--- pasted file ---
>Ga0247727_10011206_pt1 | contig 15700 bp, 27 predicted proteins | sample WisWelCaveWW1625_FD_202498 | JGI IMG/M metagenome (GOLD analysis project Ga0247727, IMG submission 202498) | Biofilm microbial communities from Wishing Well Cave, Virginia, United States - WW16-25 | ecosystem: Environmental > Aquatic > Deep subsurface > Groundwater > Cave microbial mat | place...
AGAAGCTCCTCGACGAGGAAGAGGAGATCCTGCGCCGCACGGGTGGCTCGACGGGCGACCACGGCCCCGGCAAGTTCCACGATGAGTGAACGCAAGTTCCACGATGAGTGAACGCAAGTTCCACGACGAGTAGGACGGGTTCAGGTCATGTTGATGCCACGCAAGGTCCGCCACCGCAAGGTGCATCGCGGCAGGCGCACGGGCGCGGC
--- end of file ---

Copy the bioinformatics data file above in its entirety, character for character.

>Ga0247727_10011206_pt1 | contig 15700 bp, 27 predicted proteins | sample WisWelCaveWW1625_FD_202498 | JGI IMG/M metagenome (GOLD analysis project Ga0247727, IMG submission 202498) | Biofilm microbial communities from Wishing Well Cave, Virginia, United States - WW16-25 | ecosystem: Environmental > Aquatic > Deep subsurface > Groundwater > Cave microbial mat | place...
AGAAGCTCCTCGACGAGGAAGAGGAGATCCTGCGCCGCACGGGTGGCTCGACGGGCGACCACGGCCCCGGCAAGTTCCACGATGAGTGAACGCAAGTTCCACGATGAGTGAACGCAAGTTCCACGACGAGTAGGACGGGTTCAGGTCATGTTGATGCCACGCAAGGTCCGCCACCGCAAGGTGCATCGCGGCAGGCGCACGGGCGCGGC